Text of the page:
Bay Area officials are also concerned that the recent trend to focus new development in urbanized, formerly industrial areas will put even more homes and shops in harm’s way.

“We have rezoned quite a bit of land along the waterfront for housing, for transit-oriented development, which is supposed to be a good thing,” said Martinez Mayor Rob Schroder, who envisions the new developments as a place where residents will have easy access to buses, Amtrak passenger trains and ferries to San Francisco.

And the freight trains that rumble through the town at all hours along the nation’s first transcontinental railroad are so much a part of the town that they have become background noise for many residents.

“Every once and a while, we think about and talk about safety, but rarely to do we talk about terrorism because we know how much of a potential for a very bad incident there could be,” Schroder said. “It’s almost like we don’t want to think about it.”

Just outside the Shell Oil refinery in Martinez, rows of liquid petroleum gas tankers regularly wait to be hitched to trains. Anyone -- journalist, graffiti artist or saboteur -- could get close enough to tamper with the parked tankers without railroad security or the thinly stretched Transportation Security Administration officers asking any questions.

Problem outside gates

Since Sept. 11, access to hazardous chemicals at fixed facilities has been tightened, such as the installation of a new high-tech surveillance system for the Port of Oakland. But the problem, security advocates complain, exists just outside the gates.

“What sense does it make to put guns, guards and gates around these factories, and then open the gates and ship their most dangerous poison gas cargoes in huge quantities right through the target cities?” asks Fred Millar, an activist with the environmental group Friends of the Earth. “Why don’t we preposition huge quantities of aviation jet fuel on the tops of all of our tallest buildings? That way, the terrorists wouldn’t have to go through the inconvenience of flight training.”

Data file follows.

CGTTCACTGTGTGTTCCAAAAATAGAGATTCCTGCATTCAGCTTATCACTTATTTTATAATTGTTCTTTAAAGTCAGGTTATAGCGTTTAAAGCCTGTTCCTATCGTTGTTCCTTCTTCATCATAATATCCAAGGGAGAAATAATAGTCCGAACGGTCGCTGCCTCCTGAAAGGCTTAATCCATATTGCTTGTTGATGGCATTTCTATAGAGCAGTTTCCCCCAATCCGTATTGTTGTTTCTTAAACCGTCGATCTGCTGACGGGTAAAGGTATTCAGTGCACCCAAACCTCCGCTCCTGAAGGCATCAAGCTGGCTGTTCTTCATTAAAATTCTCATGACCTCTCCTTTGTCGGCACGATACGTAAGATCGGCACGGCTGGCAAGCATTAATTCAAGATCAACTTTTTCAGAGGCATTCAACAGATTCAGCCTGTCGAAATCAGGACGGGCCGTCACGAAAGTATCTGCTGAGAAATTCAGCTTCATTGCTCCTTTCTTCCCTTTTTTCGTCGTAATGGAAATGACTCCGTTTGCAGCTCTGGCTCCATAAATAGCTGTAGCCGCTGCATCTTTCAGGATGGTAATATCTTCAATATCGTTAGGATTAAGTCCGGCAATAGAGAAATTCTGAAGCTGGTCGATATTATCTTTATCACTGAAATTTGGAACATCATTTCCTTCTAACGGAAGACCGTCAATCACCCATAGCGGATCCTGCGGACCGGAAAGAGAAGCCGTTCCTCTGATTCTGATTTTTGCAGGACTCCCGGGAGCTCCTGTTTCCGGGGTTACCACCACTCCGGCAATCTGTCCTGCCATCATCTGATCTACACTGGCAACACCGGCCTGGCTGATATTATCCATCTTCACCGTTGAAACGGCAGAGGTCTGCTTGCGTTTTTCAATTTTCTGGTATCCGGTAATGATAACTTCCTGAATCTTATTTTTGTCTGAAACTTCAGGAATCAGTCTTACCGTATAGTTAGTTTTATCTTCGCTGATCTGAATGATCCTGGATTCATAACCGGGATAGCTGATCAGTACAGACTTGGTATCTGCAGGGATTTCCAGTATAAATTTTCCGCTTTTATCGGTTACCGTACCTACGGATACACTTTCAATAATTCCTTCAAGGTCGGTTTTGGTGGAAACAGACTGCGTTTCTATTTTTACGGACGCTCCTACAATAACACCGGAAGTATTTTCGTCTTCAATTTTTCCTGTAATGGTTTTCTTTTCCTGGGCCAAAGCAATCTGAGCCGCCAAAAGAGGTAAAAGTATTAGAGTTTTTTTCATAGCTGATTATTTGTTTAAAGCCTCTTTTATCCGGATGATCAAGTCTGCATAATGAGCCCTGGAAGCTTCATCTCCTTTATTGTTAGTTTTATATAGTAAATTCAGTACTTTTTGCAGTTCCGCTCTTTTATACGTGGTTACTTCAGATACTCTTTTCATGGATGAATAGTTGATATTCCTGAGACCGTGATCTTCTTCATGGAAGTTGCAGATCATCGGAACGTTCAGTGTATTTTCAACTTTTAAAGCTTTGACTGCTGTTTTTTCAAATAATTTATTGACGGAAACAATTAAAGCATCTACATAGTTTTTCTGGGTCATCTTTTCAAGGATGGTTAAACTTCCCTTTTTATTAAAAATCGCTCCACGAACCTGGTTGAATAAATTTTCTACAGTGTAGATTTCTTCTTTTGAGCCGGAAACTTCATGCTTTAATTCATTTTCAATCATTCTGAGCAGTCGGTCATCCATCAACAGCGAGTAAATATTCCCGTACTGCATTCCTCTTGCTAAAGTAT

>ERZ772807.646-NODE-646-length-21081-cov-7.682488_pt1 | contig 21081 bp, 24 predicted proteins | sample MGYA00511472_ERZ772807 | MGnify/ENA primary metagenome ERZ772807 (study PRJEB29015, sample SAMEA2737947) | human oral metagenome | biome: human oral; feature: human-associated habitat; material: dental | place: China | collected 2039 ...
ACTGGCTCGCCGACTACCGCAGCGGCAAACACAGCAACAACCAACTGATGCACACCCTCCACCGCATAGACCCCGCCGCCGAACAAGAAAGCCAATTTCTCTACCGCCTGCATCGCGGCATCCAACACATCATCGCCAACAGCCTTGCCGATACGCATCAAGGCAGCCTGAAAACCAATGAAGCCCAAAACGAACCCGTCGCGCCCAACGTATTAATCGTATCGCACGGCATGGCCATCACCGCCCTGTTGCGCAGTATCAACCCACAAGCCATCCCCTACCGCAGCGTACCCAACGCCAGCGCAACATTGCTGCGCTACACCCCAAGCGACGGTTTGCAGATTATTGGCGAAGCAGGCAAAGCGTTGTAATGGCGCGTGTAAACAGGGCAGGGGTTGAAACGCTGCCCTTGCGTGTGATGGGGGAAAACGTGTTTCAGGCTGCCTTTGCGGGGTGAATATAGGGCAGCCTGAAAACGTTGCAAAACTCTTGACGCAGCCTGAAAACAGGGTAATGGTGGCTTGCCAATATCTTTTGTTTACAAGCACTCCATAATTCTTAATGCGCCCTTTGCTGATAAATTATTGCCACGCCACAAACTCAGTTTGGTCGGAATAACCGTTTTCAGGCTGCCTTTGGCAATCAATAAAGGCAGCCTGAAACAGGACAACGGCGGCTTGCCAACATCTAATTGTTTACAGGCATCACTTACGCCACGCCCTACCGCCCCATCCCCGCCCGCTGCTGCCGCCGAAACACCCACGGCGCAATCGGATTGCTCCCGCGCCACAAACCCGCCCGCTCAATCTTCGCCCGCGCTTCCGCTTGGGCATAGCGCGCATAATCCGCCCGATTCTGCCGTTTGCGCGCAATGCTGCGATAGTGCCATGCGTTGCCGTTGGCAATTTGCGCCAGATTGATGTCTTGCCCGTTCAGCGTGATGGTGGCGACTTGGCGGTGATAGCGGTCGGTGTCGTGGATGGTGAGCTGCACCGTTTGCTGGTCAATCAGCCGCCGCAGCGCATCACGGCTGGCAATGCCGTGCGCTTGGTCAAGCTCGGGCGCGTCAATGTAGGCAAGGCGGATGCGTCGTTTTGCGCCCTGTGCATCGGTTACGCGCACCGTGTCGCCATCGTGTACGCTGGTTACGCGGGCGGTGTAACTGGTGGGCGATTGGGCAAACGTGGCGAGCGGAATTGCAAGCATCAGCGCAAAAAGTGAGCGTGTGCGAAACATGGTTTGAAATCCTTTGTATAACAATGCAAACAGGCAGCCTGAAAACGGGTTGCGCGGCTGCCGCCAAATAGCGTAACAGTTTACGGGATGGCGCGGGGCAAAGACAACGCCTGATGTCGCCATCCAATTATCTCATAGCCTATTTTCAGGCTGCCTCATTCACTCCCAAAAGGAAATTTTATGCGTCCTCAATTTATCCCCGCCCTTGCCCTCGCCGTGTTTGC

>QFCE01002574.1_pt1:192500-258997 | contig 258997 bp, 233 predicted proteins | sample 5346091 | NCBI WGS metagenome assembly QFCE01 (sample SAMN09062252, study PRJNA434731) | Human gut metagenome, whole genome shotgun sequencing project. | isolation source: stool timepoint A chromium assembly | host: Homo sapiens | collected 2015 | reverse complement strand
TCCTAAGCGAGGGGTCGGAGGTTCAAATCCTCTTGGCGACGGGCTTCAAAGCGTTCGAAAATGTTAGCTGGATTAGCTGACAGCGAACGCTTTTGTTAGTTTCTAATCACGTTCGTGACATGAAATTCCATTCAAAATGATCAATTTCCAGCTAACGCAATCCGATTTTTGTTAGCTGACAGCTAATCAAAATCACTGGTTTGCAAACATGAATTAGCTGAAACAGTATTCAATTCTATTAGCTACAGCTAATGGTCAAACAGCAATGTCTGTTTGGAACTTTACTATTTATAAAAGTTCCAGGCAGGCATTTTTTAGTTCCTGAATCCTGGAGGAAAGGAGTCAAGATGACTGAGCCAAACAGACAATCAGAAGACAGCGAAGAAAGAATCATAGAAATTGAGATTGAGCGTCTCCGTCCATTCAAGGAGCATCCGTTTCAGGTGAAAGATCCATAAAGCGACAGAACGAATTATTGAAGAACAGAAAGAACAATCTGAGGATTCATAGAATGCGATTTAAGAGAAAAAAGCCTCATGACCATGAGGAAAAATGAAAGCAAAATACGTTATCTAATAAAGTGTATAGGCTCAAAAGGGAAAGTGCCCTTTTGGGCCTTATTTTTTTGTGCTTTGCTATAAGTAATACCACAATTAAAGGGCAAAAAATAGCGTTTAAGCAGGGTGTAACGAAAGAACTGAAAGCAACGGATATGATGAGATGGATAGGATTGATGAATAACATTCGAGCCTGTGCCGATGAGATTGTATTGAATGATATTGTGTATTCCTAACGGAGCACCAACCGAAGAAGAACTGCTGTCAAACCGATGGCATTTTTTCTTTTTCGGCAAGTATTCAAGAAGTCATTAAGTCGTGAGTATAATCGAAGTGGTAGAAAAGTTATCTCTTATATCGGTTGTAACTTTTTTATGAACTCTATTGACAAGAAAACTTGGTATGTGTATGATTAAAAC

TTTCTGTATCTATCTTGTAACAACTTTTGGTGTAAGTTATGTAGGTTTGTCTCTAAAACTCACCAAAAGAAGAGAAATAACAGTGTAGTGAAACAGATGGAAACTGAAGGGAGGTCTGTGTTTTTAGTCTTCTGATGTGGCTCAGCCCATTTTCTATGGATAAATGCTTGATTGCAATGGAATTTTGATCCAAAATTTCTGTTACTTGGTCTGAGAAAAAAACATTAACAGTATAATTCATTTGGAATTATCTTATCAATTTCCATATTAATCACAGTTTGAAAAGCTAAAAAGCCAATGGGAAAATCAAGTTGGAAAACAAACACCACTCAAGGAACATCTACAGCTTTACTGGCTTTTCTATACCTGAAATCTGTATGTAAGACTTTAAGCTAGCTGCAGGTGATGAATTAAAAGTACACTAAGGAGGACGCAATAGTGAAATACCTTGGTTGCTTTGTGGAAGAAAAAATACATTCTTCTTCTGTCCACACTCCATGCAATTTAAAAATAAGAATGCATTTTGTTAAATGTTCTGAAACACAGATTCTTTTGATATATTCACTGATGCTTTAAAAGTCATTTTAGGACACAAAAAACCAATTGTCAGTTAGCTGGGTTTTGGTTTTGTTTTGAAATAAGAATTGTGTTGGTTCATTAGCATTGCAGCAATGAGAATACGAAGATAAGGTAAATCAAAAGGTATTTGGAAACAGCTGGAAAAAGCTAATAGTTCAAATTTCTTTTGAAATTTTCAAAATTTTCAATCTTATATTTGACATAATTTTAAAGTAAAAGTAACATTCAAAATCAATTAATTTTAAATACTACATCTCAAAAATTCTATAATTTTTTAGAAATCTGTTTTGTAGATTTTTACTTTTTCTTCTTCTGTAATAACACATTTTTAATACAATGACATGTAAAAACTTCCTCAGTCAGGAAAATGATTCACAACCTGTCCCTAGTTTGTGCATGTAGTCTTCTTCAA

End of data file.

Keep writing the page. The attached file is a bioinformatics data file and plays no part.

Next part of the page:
Millar has mounted a crusade to reroute chemical shipments. He phones fire officials, legislators and journalists in cities across the country and leads video forays into rail yards to document lax security around chemical cars.

Such activism has irritated the railroad industry, which maintains its their safety record, with hazardous freight arriving without incident 99.98 percent of the time, is a model for other industries. The industry’s close regulatory relationship with the federal government makes it an ideal partner to help secure the nation against terrorist threats.

But railroads acknowledge that people can get near the tankers, which, unlike tanker trucks, can’t be regulated by states or local governments.

“People do. We know they do. The key is having eyes and ears to have people ... watch,” said Mark Davis, a spokesman for Omaha-based Union Pacific, which owns much of the rail right-of-way in the Bay Area. “Trespassing on railroad property is dangerous. Reporters and the general public, unfortunately, after 9/11, to make a point, they would come on the railroad property and claim that the industry was not safe.

“If you’re going to watch, do it from a public street,” Davis cautioned.

Safety authorities, however, are unimpressed with the railroads’ vigilance.

“If there were no security on-site, all you would have to do is walk up to one of these cars and disable a valve so that it was stuck in the ‘open’ position and walk away,” said Philip White, chief of the South San Francisco Fire Department. “You just need bolt-cutters.”

Safety officials from South San Francisco to South Carolina, where a chlorine tanker crash and release in January 2005 killed an engineer and eight factory workers, complain that the railroads often won’t tell them what is going through their neighborhoods.

After discovering tankers in his city loaded with highly flammable solvent toluene, White supported an unsuccessful effort last spring to pass a state law requiring shippers to pay a hazardous substance fee that would help pay for the equipment and training necessary to deal with the consequences of a release, fire or explosion.